Parliament is currently debating amendments to tighten eligibility requirements for Australian citizenship. The current Citizenship Act prevents the Minister from conferring citizenship on a person currently in the criminal justice system, or to a person currently subject to a court order requiring them to participate in a residential program for mental illness or drug rehabilitation. This new bill would extend that prohibition to people who apply to become citizens "by descent" – who are born overseas to an Australian citizen. The bill would also extend the current requirement for applicants to be of "good character" to everyone, including children, who are currently not subject to that requirement.
A report in yesterday's Guardian suggested that the bill seeks to give the Immigration Minister the power to revoke a person's citizenship if they're under a court order for reasons of mental illness or drug rehabilitation, but that doesn't appear to be correct. However, the bill would make it easier for the Minister to revoke a person's citizenship due to fraud in the application process – the Minister would only need to be personally satisfied of the fraud, and the applicant needn't be convicted of fraud, or even be the person who committed the fraud.
Greens Senator Sarah Hanson-Young characterised the amendments as part of Scott Morrison's "lust for power" – "he's trying to give himself the authority to strip people of their citizenship and render them stateless". Of even greater concern is Morrison's proposed amendments to the Migration Act that would effectively take Australia outside of the international law governing refugee and asylum-seeker protection. Both Labor and the Greens strongly oppose both amendments, which means the government will need to convince 6 of the 8 Senate cross-benchers of their merits.
*An earlier version of this editorial suggested that the Minister currently has the power to revoke a person's citizenship on the commission of a serious offence. That wasn't correct. The earlier version also suggested that Sarah Hanson-Young's comments were wide of the mark. It appears that they're not. Thanks to those correspondents who pointed this out.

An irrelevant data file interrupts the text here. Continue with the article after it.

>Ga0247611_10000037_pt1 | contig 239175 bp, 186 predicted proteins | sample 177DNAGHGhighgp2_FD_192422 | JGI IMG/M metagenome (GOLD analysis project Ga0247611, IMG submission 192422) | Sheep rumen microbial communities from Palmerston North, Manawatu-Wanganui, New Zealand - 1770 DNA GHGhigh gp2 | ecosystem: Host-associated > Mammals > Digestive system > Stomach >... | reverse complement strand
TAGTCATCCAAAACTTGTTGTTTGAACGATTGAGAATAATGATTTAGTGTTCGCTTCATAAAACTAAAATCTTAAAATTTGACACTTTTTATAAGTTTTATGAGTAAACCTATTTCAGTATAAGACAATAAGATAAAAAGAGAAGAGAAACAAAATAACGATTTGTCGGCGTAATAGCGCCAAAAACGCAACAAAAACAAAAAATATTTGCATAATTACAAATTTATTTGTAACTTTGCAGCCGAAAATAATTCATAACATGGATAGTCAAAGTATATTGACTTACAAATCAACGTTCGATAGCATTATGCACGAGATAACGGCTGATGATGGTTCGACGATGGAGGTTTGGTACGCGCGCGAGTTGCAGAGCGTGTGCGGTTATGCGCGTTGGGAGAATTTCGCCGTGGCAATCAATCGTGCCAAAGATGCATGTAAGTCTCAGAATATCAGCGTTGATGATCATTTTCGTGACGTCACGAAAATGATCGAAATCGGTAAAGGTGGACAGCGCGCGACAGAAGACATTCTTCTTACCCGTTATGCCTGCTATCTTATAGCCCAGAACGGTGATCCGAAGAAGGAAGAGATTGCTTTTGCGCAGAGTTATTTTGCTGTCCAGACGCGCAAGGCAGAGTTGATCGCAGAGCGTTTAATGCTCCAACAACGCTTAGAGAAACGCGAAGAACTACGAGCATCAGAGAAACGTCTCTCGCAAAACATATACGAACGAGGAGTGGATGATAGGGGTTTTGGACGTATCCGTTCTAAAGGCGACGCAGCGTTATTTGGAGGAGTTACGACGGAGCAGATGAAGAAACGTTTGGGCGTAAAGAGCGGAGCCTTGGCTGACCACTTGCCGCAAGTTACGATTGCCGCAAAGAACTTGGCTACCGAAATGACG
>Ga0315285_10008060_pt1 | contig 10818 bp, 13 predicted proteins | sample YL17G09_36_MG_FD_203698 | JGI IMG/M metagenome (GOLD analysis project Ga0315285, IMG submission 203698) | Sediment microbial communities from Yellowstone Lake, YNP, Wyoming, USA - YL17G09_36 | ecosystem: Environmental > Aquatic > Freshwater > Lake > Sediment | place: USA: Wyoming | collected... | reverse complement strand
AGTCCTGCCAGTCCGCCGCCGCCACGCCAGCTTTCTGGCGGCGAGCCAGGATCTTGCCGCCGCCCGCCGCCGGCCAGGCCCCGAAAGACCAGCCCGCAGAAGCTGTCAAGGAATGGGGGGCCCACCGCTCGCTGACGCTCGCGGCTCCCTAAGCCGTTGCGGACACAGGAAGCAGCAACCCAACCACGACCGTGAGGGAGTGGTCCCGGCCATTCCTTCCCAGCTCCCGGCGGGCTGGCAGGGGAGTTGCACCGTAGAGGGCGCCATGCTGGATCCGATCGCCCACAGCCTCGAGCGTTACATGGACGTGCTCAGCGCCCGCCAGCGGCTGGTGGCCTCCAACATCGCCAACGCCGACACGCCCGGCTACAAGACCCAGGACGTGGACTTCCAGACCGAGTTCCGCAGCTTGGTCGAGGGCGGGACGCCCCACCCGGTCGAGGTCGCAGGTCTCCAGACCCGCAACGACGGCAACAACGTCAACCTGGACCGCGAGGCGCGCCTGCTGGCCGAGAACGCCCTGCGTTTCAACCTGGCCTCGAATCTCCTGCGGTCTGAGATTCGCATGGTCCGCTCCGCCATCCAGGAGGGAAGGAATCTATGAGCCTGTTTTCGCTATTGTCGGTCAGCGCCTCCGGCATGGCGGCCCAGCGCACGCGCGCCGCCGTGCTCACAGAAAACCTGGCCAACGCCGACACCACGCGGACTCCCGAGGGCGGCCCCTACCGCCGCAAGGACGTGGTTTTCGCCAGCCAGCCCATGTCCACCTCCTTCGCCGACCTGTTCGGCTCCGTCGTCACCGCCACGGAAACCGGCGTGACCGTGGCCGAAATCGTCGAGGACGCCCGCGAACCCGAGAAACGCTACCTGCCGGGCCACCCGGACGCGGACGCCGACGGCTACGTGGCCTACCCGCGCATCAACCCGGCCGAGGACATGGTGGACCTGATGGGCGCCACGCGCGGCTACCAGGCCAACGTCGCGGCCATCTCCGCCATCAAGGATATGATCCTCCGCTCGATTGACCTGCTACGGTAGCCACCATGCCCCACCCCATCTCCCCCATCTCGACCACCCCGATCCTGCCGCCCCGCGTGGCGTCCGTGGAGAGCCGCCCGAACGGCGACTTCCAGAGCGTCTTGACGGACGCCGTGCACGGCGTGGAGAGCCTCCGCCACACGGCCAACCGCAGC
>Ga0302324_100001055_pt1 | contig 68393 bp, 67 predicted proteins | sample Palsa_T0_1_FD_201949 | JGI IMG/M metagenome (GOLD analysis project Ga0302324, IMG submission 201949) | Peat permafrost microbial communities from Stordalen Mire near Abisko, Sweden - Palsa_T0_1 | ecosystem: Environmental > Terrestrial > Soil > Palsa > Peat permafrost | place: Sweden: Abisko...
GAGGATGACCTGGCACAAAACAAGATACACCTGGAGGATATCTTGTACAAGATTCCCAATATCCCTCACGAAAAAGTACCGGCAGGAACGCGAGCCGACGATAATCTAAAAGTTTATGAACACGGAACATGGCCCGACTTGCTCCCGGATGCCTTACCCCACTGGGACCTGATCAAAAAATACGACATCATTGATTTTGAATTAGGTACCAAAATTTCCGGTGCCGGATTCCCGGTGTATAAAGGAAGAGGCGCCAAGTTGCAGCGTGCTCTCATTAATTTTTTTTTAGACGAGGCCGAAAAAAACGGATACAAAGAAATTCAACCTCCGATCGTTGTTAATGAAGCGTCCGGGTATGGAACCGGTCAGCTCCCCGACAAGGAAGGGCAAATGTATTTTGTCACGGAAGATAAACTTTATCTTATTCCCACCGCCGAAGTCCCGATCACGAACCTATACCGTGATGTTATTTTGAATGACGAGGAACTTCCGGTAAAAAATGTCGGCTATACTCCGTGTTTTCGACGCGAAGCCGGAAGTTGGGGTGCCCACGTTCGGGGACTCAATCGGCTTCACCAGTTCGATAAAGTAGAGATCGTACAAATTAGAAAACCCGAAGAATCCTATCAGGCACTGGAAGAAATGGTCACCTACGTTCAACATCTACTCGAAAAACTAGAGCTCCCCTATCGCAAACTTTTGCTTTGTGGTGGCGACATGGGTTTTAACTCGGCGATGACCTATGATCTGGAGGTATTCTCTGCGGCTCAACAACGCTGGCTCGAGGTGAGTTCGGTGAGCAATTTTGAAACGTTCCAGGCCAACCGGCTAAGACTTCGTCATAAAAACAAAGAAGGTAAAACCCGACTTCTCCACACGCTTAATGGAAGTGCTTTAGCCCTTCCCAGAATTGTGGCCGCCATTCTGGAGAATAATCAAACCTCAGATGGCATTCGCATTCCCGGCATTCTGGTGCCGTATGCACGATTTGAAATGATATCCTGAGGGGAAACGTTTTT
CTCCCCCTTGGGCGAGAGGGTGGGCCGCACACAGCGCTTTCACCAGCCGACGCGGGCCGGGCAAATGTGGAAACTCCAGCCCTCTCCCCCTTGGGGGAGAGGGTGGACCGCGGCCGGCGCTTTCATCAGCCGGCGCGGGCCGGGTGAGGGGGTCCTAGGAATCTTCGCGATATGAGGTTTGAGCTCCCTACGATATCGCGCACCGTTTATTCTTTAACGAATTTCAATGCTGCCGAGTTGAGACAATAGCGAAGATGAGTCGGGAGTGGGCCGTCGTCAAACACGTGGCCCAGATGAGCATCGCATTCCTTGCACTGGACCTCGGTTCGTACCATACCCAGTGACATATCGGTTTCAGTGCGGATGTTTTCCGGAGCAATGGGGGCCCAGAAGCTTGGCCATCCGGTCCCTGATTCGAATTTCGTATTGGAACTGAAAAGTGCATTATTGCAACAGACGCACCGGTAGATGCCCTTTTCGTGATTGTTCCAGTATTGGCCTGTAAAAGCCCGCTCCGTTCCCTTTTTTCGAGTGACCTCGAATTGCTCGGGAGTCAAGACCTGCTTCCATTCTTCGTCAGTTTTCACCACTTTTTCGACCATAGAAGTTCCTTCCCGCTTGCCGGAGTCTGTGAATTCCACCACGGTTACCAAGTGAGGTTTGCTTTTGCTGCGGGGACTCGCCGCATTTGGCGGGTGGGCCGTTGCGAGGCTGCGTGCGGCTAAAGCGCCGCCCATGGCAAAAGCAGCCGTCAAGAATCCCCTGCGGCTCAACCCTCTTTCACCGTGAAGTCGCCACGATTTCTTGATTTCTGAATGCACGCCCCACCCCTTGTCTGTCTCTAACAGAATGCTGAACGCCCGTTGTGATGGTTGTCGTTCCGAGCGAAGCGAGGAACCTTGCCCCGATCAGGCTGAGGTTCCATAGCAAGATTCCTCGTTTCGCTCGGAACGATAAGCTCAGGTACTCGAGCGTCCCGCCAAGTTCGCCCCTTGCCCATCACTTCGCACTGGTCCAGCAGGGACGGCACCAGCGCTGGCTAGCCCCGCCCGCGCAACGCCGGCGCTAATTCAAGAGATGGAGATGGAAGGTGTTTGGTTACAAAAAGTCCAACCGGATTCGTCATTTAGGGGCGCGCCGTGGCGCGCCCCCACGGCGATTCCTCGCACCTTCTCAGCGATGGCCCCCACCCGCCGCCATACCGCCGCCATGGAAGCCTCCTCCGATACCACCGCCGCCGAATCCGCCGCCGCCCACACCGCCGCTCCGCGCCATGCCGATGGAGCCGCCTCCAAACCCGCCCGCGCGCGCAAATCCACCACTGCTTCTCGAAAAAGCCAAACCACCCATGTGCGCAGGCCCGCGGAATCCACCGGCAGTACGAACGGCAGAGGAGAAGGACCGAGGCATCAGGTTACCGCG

Tony Abbott is hoping his stated intention to knock "one or two barnacles off the ship" before Christmas – for barnacles, read unpopular policies – will keep his backbench from panicking too much about shocking polls (Fairfax).
News.com.au reports that the government has ruled out bypassing the Senate to implement its GP co-payment, which now looks like being one of those soon-to-be-discarded barnacles.
Meanwhile, Liberal Democrat Senator David Leyonhjelm has introduced a same-sex marriage bill into the Senate, forcing the Liberal Party to potentially reconsider its opposition (Fairfax).
Defence Minister David Johnston says he wouldn't trust the Adelaide-based Australian Submarine Corporation to build a canoe (ABC). Tony Abbott contradicts him and expresses public confidence in the ASC (Guardian). The South Australian Liberals demand Johnston apologise for his canoe comment (ABC). And as government ministers defend Johnston, Abbott faces pressure to dump him (Guardian).
As the ALP and the Greens express strong concerns over Scott Morrison's amendments to the Migration Act (Guardian), Indonesia says it may respond to Australia's new prohibition on resettling its refugees by forcing asylum seekers onto a single island in the archipelago (Australian).
Meanwhile, Bryan Brown has joined other famous Australians (including Ita Buttrose, Ian Chappell and Claudia Karvan) in a campaign, 'We're Better Than This', against keeping children in detention centres (ABC).
Lewis and Woods outline what a mess the government has made of its "trust us" message by cutting the ABC's budget (Drum). Richard Ackland says Mark Scott has "seized the opportunity" the cuts have afforded him, and that's "driving his critics bonkers" (Guardian).
Lisa Cox in Fairfax looks at how Malcolm Turnbull ended up contradicting Tony Abbott on whether the PM had broken his promise. And the Australian reports that the first round of the ABC's redundancies could be delivered in the week before Christmas.
Tony Abbott will take his promised $3 billion of infrastructure assistance to Victoria off the table if voters in that state dare to elect the Labor Party to government on Saturday, which is looking very likely (both Australian).
Victorian Labor has pledged to legislate for a separate carbon emissions reduction target should it win on Saturday (Guardian).